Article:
by Dan Moray
"I like to watch." This is the prophetic mantra uttered by a man named Chauncey Gardiner (Peter Sellers). When Gardiner is befriended by socialite Eve Rand (Shirley MacLaine) after a minor traffic accident, he becomes the beloved friend and confidant of her dying husband, Benjamin (Melvyn Douglas). Since Benjamin Rand, a multi-industrialist and self-proclaimed "kingmaker," pulls the strings of the incompetent President Bobby (Jack Warden), Gardiner is immediately thrust into the role of presidential advisor. But Chauncey Gardiner is really Chance the gardener a man-child cast adrift when the estate that housed him closed after its wealthy owner died. Only two things exist in Chance's peanut-sized brain: TV and gardening. According to the maid who raised him, Chance is "dumb as a jackass," but his compulsion to explain everything from national economic policy to the larger questions of life in terms of gardening fuels his meteoric rise in the world of high society and politics.
This absurdity is the heart of director Hal Ashby's 1979 film Being There. Empty-headedness is mistaken for a Zen-like genius, because people all see in Chance an idealized version of themselves. At a party for the Russian ambassador, when he giggles at the sound of a joke told in Russian, he is rumored to speak seven languages. And because he utters short sentences between long silences, he's deemed wise.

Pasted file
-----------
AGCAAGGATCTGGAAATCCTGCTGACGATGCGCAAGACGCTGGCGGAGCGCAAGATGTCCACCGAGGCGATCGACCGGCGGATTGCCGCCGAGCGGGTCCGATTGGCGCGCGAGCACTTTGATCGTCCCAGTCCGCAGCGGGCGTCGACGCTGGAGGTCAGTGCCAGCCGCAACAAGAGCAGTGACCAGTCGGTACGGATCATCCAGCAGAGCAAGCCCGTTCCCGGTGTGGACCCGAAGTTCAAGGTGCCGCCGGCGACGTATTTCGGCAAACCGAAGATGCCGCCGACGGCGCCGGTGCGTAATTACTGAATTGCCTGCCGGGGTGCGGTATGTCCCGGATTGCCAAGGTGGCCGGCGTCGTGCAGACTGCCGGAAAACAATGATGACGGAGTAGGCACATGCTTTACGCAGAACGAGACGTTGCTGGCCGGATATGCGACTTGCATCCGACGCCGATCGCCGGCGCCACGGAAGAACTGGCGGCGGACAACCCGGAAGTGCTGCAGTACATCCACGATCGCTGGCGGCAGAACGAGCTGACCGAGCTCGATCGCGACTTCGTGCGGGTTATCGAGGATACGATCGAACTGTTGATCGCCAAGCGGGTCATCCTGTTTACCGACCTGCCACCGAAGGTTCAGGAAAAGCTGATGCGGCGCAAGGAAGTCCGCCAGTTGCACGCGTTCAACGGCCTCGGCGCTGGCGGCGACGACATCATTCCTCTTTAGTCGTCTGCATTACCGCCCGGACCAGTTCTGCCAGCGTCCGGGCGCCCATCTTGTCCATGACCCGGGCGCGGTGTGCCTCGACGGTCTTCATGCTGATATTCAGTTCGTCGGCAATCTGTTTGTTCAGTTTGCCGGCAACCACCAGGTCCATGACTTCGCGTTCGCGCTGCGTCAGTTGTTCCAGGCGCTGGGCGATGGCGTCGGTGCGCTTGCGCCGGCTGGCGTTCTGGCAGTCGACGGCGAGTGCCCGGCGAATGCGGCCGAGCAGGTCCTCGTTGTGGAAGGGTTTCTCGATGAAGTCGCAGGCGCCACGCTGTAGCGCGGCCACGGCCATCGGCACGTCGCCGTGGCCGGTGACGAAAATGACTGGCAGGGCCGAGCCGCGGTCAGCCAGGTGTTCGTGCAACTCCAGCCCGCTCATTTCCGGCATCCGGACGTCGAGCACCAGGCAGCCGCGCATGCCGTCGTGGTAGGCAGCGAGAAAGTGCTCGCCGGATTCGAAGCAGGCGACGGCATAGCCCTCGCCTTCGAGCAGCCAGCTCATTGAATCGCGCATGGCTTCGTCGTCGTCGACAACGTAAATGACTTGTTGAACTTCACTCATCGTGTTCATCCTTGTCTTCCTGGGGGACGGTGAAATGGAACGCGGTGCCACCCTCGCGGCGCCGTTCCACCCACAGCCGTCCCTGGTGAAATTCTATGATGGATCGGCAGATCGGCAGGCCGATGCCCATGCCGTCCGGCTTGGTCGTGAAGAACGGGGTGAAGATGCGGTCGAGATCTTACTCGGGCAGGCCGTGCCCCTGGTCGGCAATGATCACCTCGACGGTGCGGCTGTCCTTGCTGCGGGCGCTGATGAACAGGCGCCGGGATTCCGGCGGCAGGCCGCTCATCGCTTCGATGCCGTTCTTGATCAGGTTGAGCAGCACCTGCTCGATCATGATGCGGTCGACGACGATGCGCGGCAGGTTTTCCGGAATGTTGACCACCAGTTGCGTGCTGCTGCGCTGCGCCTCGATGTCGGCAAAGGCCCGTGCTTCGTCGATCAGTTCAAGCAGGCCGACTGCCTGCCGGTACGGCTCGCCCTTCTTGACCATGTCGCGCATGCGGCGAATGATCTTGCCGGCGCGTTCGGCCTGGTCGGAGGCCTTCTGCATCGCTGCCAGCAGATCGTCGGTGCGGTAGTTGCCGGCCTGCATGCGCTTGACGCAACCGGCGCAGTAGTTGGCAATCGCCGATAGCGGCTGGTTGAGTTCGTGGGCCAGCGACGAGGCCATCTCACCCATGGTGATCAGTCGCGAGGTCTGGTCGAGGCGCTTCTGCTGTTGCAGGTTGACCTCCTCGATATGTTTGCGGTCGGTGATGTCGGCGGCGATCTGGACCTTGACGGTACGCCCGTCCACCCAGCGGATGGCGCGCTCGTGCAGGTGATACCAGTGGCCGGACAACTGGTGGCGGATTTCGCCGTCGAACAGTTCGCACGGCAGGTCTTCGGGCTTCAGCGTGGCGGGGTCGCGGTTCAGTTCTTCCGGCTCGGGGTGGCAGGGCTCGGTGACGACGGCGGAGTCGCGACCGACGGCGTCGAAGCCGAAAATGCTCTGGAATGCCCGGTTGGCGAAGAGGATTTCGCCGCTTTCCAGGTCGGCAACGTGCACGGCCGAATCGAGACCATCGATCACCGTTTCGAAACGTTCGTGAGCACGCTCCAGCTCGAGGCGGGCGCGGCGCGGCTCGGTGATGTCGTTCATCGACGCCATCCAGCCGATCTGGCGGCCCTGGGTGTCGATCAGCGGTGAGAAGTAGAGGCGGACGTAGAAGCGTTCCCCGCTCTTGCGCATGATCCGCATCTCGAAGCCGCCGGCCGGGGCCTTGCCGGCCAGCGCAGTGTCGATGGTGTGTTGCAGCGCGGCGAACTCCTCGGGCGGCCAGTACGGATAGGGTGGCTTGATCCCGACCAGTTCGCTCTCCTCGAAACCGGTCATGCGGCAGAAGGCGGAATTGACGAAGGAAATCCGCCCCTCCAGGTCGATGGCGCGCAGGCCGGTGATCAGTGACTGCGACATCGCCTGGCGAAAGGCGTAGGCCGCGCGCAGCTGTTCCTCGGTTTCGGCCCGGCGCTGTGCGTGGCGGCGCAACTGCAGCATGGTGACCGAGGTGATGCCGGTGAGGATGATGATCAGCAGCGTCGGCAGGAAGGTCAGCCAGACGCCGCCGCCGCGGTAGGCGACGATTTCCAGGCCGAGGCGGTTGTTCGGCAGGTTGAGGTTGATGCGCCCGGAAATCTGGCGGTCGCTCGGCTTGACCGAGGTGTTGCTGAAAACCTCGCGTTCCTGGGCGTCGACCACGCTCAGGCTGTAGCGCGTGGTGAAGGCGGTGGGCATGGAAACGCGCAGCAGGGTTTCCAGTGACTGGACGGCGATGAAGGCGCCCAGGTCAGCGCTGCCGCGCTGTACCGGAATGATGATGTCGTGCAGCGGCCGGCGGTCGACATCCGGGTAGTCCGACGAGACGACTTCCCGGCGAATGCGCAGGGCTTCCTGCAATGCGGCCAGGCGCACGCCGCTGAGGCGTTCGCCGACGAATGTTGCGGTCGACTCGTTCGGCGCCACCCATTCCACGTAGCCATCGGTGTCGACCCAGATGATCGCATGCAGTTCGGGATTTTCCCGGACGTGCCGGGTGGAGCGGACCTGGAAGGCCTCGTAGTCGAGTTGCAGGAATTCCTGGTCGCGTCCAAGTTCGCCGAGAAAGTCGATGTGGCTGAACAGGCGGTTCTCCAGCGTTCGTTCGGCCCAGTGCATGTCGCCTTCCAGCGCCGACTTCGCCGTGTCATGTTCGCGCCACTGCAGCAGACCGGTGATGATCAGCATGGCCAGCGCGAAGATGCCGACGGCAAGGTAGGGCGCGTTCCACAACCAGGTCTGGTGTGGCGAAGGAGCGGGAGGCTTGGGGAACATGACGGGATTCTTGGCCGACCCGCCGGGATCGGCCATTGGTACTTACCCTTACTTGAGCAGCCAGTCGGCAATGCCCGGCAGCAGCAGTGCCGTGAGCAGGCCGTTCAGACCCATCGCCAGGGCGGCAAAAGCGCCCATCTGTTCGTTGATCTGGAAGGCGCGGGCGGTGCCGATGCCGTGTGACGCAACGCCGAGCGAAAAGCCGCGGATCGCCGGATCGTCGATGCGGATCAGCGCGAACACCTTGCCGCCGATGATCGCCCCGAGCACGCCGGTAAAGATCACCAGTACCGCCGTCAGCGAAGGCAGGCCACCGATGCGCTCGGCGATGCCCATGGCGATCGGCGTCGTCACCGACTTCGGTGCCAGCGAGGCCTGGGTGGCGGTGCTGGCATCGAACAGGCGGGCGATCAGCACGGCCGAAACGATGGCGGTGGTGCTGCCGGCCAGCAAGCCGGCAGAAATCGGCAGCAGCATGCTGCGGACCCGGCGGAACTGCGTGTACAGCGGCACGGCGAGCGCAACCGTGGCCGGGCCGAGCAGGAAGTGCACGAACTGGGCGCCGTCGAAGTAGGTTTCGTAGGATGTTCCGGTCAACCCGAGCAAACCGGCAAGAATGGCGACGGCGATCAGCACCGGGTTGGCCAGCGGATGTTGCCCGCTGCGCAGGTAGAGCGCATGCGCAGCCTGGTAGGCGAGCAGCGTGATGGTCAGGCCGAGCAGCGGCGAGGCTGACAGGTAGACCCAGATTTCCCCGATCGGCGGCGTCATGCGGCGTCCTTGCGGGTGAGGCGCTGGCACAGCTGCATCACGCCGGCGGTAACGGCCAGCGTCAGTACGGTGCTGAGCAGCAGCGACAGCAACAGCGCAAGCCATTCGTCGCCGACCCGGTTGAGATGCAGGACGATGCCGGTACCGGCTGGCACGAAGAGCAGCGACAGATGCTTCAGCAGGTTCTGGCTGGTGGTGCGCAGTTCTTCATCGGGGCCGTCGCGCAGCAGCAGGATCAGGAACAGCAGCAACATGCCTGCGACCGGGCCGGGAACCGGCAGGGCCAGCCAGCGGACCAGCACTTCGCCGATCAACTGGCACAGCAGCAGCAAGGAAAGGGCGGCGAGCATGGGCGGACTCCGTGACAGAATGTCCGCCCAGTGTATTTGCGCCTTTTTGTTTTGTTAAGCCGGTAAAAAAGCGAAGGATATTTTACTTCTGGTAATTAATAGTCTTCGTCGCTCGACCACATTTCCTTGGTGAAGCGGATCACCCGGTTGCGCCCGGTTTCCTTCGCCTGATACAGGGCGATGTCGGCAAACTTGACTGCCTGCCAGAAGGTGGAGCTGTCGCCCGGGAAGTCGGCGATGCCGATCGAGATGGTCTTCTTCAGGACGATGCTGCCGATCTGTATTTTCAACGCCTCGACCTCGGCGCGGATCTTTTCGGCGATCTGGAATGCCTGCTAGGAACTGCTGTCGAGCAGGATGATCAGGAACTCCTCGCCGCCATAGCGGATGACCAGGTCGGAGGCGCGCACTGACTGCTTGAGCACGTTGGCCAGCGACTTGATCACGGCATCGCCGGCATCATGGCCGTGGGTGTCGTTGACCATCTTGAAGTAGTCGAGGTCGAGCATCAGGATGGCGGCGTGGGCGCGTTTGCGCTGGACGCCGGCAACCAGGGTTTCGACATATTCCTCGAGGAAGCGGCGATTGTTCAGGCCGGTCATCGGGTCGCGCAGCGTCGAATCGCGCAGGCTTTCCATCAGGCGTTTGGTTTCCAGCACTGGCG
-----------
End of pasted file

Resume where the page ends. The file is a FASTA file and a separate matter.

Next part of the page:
But it's really his wardrobe that gets him accepted as a fellow member of the elite. His clothes are very dignified. When he walks up to a cop on the street and tells him to water a tree that's dying, the cop looks at Chance, assumes that he is a big shot, and meekly agrees. If I'd done that, I'd have ended up in jail. No one knows his clothes are hand-me-downs.
I also love how he's always looking for a TV to match the remote control he carries. In one of the great moments in comedy history, a gang of taunting street youths doesn't fall for his childish gardening rhetoric and threatens him with a knife; he points his remote control at them and tries to change channels. Melvyn Douglas, who won a supporting-actor Academy Award for his performance in Being There, died shortly after it was released. Peter Sellers, who manages to invest the idiotic Chance with a surprising poetic dignity, was nominated for best actor.
Being There is at the Michigan Theater on Monday, December 11.
[Review published December 2006]